http://eurasian-sensation.blog...f-song-sukiyaki.html

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Published on Feb 3, 2014

Lyrics:
Let's look up as we walk, so that the tears don't spill
Remembering that spring day, that lonely night.
Let's look up as we walk, count the blurry stars
Remembering that summer day, that lonely night.

Happiness is above the clouds,
Happiness is above the skies.
Let's look up as we walk, so that the tears don't spill
Crying as we walk, that lonely night.
Remembering that autumn day, that lonely night.

Sadness is in the shadow of the clouds,
Sadness is in the shadow of the moon.
Let's walk with our head held up so that the tears don't spill,
Crying as we walk, that lonely night.


This song has a remarkable story - it's a Japanese hit that became wildly popular in America despite Japanese lyrics that hardly anyone in the US could understand. Kyu Sakamoto was a star in Japan as both an actor and a singer, and this song, known in his country as "Ue O Muite Aruko," was a #1 hit there in 1961.

Sometime in 1962, a British music executive named Louis Benjamin heard the song when he was traveling in Japan, and he had his group Kenny Ball & his Jazzmen record an instrumental version that made it to #10 on the UK charts. Benjamin renamed the song "Sukiyaki" after a Japanese food he enjoyed - a one-pot dish made with sliced beef, tofu, noodles and vegetables.

The song made it to America when a disk jockey in Washington state heard the British version, and started playing the original by Sakamoto. He used the title "Sukiyaki," which was much more palatable to Americans than "Ue O Muite Aruko," and requests started pouring in for the song. Capitol Records obtained the American rights to the song and released it stateside, where it went to #1 on the Hot 100 for 3 weeks and also held the top spot on the Adult Contemporary chart for 5 weeks.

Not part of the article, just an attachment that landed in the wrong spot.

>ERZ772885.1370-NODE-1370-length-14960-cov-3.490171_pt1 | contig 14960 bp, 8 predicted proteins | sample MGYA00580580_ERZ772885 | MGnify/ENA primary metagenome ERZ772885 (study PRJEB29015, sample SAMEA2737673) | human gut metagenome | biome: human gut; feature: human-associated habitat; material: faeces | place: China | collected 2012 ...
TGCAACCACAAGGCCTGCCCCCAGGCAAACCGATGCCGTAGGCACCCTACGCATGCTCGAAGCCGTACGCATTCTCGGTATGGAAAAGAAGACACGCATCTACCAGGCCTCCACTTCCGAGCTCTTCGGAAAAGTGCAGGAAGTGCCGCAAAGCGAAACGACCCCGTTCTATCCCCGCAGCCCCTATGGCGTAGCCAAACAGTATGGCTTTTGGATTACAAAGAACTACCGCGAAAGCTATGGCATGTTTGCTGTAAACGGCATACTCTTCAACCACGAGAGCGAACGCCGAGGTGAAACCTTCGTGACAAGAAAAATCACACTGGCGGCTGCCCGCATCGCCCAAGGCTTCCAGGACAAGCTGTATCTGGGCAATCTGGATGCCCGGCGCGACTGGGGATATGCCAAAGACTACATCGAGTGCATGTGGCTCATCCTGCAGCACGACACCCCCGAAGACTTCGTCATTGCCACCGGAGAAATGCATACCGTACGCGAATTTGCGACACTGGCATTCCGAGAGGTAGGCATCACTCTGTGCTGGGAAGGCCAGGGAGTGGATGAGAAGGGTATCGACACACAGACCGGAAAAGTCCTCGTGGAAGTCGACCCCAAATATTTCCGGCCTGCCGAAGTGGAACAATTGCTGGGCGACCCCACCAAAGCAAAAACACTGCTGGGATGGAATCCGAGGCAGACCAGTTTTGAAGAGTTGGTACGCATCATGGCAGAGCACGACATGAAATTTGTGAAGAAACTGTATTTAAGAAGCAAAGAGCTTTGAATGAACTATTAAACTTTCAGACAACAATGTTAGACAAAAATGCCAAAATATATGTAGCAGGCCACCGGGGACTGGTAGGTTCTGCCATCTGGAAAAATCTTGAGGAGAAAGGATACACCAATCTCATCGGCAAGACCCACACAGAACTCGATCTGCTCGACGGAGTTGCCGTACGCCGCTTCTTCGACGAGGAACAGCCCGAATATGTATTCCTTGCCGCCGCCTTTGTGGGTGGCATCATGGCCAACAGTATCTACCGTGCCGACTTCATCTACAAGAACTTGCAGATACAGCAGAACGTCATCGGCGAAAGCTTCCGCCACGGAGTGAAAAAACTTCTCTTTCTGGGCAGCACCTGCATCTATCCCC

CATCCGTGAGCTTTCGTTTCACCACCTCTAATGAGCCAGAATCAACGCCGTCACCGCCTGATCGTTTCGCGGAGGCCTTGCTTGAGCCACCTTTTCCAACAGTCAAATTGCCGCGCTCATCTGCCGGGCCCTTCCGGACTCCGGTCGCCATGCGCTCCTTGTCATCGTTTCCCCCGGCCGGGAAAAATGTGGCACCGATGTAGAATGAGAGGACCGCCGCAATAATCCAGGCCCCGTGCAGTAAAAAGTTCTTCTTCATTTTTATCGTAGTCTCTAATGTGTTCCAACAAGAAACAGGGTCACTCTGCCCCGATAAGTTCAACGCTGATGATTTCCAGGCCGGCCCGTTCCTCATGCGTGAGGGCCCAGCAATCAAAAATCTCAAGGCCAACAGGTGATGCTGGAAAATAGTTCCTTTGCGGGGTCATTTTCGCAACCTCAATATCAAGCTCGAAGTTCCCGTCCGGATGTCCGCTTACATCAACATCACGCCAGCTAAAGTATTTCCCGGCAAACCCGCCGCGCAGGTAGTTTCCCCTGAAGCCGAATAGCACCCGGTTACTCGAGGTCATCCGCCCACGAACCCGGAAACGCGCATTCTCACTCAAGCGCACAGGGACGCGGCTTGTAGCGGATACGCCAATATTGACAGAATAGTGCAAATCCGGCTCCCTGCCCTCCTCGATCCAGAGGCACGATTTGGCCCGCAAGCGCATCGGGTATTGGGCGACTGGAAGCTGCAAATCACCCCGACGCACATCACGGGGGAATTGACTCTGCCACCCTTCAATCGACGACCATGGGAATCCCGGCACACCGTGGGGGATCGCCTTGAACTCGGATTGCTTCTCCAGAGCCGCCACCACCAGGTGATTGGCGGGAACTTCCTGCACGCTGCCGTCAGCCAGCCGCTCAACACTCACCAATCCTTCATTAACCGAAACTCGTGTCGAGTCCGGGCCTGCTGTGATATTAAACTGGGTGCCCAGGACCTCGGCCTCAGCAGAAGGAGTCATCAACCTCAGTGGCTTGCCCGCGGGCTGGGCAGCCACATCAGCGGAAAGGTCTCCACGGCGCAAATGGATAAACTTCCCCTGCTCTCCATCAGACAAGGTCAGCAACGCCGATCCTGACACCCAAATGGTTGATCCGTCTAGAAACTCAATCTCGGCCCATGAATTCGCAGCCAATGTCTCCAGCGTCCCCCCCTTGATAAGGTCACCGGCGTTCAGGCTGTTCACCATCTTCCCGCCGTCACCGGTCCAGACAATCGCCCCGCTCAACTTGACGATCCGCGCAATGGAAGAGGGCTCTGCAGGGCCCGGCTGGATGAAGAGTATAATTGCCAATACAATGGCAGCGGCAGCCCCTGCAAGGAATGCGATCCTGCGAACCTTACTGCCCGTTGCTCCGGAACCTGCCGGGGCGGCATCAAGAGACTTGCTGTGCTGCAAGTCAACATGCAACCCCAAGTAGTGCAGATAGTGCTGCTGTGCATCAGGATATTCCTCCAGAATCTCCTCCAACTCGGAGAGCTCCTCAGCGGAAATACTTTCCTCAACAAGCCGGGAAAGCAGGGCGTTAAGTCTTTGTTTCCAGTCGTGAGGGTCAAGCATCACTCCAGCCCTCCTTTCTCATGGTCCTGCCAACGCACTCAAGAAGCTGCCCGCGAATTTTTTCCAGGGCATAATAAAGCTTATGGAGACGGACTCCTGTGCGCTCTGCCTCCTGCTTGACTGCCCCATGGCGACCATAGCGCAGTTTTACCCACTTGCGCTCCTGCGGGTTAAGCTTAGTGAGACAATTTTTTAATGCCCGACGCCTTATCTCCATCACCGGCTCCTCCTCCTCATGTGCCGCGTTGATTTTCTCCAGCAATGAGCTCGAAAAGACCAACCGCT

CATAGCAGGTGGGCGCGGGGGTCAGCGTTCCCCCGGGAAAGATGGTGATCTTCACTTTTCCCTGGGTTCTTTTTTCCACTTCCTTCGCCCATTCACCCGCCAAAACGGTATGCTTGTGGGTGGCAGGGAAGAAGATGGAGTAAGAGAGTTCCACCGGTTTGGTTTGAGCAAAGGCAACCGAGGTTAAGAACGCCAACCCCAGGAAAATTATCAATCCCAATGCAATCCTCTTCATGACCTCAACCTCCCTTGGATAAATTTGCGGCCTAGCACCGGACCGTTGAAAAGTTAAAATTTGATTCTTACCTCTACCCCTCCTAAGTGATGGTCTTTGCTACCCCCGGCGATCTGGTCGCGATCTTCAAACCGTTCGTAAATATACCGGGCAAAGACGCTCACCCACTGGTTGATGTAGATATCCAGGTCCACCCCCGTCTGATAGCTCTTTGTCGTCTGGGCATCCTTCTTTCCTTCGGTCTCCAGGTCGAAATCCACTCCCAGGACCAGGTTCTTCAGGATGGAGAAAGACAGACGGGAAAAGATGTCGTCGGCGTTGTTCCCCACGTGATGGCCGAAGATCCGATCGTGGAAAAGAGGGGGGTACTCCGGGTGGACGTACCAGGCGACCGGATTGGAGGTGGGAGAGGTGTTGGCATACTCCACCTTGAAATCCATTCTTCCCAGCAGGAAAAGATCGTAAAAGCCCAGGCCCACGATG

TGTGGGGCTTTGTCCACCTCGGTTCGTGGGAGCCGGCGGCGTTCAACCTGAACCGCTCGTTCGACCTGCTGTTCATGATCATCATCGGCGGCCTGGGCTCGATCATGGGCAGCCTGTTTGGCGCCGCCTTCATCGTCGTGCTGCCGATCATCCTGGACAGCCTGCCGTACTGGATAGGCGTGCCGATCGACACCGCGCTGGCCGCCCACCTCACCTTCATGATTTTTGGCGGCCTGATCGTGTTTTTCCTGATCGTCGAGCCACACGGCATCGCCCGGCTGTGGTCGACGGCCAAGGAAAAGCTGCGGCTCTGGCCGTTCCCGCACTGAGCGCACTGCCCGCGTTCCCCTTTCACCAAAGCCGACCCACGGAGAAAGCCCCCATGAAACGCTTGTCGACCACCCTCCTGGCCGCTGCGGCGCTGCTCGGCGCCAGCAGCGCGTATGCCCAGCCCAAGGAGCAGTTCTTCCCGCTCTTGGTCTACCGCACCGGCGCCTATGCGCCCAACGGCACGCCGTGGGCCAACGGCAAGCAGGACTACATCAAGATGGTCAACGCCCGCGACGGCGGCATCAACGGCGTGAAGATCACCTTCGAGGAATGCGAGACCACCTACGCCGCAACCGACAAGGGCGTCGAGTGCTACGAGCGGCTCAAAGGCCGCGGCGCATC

So how did this American disc jockey get a copy of the original song? Marsha Cunningham gave us the answer. She explained to us:
"In 1961-2 I was a high school student at The American School In Japan, living in Zushi, Japan. My dad was a pilot for Japan Airlines. While enjoying a Japanese movie staring Kyu Sakamoto, I heard the most unbelievably beautiful song. I purchased the record at a local shop and brought it back to the states the next year when I attended a girl's boarding school in Sierra Madre, CA. I played it in the dormitory frequently; everyone liked it. One girl took my record home with her on the weekend so her dad could play it on his radio station, and the rest is history!"

The Japanese lyrics are about sadness and isolation; the original title means "I look up when I walk."

The R&B group 4 P.M. (For Positive Music) covered this in 1995 with the same English lyrics that A Taste Of Honey used. Their version went to #8 in the US.
This is the only song by a Japanese artist, and the only song with lyrics entirely in Japanese, to hit #1 in the United States.
This isn't the first foreign language song to hit #1 in America - that would be "Nel Blu, Dipinto di Blu (Volare)" by Domenico Modugno in 1958. That one was in Italian and kept at least part of the original title.
Slick Rick boosted the chorus from the A Taste Of Honey version for an interlude in "La Di Da Di," his 1985 song with Doug E. Fresh.

Kyu Sakamoto was one of 520 people who died in a Japan Airlines crash in 1985. He was 43.

PLEASE, READ THIS: All rights reserved to the production companies and music labels that distributed and produced the music and performance respectively. I've only added the footage as a tribute for historical, entertainment, and creative purposes with no financial gain. Copyright infringement not intended.

https://youtu.be/VAPKokakxAc

whoooooooooooooooaaaaaaaaaaaaaaaaaaaaa

 

yes, brings back memories of my pre-teen yrs...there was a family with lots of teenagers and dem gurls used to blast the music and rock steady to this song

of course we did not have a record player